Lake County appears to be moving closer to establishing a
county land bank to help deal with foreclosed and abandoned properties.
Land banks have a mission to accumulate these properties
by various and versatile methods. The property can be held by the county land
bank, tax free, until the land can be put back to productive use.
How times have changed in just a few short years. Not long
ago, many people took on enormous debt convinced they could make money by
flipping or quickly selling the house for a higher price as the demand seem
unsatisfiable. For others, good jobs allowed many homeowners to buy a nice
home, but when the economy tanked, they lost their job and could no longer
afford the mortgage. Others were provided loans that never should have been
But the value of property had never been higher, and now
that all has changed.
Many people have discovered they live in homes with
mortgages higher than what their property is worth.
Suppose you or someone you know lives next to or near an
abandoned property. It’s likely you already know what an eyesore it might be or
perhaps it’s a place that attracts crime. Housing leaders often note that once
one property in a neighborhood is abandoned due to foreclosure it’s often not
long before are as well.
Property values in Lake County are again expected to
accumulatively drop when the county Auditor’s Office finishes property
appraisals this year. That means less tax revenue for local governments, but it
also means many investments people made for their future have taken a hit.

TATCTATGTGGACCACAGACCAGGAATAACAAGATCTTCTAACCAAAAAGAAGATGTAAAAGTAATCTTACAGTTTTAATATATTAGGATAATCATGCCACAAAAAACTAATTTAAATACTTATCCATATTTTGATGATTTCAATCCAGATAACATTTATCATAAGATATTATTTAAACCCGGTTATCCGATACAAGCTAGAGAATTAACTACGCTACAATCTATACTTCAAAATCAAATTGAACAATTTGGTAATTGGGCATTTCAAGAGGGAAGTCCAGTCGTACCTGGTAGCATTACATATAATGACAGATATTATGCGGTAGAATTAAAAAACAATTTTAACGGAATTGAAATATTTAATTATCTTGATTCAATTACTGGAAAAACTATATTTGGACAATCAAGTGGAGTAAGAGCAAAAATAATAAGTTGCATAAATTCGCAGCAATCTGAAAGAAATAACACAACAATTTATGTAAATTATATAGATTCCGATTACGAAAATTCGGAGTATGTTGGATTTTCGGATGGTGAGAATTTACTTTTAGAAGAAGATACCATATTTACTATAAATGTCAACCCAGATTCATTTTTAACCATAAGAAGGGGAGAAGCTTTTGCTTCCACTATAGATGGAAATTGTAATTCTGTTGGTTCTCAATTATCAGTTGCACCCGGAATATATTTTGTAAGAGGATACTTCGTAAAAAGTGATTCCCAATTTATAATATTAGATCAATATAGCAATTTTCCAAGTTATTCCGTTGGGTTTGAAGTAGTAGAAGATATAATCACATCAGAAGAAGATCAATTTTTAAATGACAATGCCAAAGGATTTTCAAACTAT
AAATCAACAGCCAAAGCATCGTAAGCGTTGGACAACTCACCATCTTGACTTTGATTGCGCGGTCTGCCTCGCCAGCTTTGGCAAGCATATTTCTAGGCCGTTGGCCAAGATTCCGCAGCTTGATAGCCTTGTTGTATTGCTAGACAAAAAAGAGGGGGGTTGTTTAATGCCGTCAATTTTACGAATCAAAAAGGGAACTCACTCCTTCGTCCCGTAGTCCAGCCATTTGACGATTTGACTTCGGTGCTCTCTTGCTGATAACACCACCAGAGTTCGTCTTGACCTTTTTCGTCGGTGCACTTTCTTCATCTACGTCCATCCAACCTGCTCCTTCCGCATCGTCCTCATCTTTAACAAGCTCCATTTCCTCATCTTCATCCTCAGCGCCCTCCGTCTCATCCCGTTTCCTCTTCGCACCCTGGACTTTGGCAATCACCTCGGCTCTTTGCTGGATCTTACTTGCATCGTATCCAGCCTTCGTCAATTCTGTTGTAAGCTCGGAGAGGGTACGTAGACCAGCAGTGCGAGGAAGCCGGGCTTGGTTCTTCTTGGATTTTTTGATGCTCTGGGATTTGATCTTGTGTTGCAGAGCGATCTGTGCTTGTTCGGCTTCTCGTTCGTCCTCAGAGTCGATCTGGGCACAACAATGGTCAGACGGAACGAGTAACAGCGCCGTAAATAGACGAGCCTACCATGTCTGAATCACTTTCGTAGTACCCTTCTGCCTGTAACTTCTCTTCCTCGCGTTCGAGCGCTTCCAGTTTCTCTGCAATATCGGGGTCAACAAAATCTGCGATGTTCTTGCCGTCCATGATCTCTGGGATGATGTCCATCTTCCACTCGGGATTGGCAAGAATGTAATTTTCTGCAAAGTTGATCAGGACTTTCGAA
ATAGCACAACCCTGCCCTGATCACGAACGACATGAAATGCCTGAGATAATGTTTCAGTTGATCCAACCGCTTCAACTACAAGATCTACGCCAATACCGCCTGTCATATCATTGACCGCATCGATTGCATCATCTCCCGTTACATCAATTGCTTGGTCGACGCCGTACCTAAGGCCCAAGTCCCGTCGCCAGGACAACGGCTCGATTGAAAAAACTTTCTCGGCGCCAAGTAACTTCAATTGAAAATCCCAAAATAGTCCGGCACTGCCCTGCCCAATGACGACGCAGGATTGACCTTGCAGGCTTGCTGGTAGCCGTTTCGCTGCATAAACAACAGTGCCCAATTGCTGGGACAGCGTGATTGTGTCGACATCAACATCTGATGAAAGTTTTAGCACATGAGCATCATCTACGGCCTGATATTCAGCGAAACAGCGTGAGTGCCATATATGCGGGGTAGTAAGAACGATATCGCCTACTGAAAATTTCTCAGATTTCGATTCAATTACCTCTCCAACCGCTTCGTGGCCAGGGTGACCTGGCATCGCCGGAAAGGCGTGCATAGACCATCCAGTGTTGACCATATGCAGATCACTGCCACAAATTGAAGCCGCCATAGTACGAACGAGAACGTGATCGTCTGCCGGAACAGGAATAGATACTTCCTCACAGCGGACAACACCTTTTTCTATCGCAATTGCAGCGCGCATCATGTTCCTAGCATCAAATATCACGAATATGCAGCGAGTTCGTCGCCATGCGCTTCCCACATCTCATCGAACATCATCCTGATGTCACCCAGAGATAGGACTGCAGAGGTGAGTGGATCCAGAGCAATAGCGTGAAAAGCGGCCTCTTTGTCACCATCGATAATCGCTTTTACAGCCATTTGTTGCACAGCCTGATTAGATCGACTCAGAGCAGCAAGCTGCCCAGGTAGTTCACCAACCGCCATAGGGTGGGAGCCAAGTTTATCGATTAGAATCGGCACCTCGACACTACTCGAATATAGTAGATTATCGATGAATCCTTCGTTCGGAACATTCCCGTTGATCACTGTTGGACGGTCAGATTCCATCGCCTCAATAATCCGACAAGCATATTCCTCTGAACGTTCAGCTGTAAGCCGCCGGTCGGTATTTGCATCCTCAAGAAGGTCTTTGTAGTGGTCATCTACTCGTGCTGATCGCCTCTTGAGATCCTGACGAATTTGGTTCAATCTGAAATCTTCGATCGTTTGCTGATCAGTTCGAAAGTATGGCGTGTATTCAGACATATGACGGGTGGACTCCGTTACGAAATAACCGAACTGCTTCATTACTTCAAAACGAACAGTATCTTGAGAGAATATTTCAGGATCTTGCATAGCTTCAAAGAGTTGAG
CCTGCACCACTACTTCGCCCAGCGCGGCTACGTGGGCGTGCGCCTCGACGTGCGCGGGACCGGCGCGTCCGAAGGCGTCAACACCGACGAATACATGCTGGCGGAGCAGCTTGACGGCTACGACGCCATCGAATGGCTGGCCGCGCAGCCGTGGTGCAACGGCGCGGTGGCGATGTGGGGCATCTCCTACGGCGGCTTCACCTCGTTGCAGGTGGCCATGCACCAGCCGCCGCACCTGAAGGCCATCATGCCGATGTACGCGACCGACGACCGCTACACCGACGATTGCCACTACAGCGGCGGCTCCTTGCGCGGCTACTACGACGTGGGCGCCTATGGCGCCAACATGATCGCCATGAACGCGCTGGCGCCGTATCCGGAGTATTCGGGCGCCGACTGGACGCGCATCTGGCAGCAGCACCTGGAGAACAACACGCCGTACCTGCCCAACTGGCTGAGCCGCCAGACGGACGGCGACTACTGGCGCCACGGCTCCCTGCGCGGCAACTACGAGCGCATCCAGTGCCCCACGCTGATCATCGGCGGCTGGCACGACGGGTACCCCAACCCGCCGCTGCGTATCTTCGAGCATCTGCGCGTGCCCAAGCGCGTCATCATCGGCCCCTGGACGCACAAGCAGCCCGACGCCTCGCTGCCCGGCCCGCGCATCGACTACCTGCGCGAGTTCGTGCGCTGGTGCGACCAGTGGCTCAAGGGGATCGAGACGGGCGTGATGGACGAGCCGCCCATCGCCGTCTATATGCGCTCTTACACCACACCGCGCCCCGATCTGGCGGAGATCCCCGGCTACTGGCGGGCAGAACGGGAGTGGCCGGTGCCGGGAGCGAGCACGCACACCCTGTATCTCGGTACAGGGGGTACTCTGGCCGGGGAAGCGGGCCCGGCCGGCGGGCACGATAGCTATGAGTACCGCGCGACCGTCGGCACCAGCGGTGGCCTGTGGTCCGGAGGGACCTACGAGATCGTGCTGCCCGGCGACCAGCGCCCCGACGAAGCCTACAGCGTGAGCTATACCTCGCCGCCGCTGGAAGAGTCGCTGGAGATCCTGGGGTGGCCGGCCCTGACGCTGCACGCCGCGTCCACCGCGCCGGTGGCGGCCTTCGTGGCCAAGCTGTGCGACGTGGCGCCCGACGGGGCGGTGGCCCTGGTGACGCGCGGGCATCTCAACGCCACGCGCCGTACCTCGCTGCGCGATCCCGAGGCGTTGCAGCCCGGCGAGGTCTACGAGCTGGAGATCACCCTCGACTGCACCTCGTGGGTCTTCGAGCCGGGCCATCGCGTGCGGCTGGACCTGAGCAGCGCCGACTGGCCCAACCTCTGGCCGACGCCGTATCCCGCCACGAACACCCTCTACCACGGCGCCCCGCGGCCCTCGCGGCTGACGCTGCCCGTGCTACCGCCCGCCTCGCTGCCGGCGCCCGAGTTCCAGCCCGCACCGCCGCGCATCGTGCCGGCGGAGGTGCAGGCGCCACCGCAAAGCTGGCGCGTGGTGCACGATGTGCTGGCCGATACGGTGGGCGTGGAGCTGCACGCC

Some properties are now virtually worthless, so much so that
homeowners simply walked away from their mortgage and in many cases the bank
doesn’t want the property because it doesn’t want to pay to maintain the home
The concept of a county land bank is fairly new in Ohio
and has been championed by former Cuyahoga County Treasurer Jim Rokakis
as a way for governments
to tackle the foreclosure crisis that developed in ways never imagined. Land
banks already are in place in Cuyahoga and other counties.
Lake County commissioners asked the county Prosecutor’s
Office to draft the appropriate resolution to create a land bank and after that
action is taken the county treasurer would need to incorporate it.
Geauga Elections Board tie
Look for the Ohio Secretary of State Jon Husted to make a
decision soon on what to do about the tie vote made March 5 by the Geauga
County Elections Board in regards to hiring a deputy director.
The four-member board voted 2-2 to name Chardon
Councilwoman Deborah Reiter
a Democrat, as deputy director. But since a majority vote is required, a tie
vote means it could be up to Husted to break the dispute.
had been the Elections Board director, so Husted ordered
Kimbrew to be the deputy director until the tie was broken.
Reiter was nominated to serve as deputy director by the
two Democratic board members — Janet
, the county party’s chairwoman, and Dennis Pavella
. Board members Edward Ryder
and Dorothy Strange
Reiter’s nomination resulting in the tie vote.
Lake-Geauga County Young Democrats will meet at 6:30 p.m.
April 3 at the Geauga County Democratic Headquarters in Newbury Township.
Geauga County Sheriff Daniel McClelland will attend to share information about
his office and recent events in the county. Membership in the organization is
open to anyone who lives or works in Lake or Geauga counties and is younger
than age 37. “Like” the group’s page on Facebook for more information.
Campaign kickoff for 11th District Court of Appeals Judge Mary Jane Trapp
, 4:30 to 7 p.m.
Thursday at The English Pub in Ravenna. See Mike Apicella.
Continue the Flow fundraiser for Willoughby Hills Mayor Robert Weger
from 5 to 7:30 p.m.
Thursday, Willoughby Hills Community Center. See Joe Zawatski
Fundraiser for Susan McGuinness
candidate for Ohio House of Representatives District 61, from 5:30 to 7:30 p.m.
April 16 at Match Works Tavern in Mentor. See Eddy
or Ray McGuinness
John Arthur Hutchison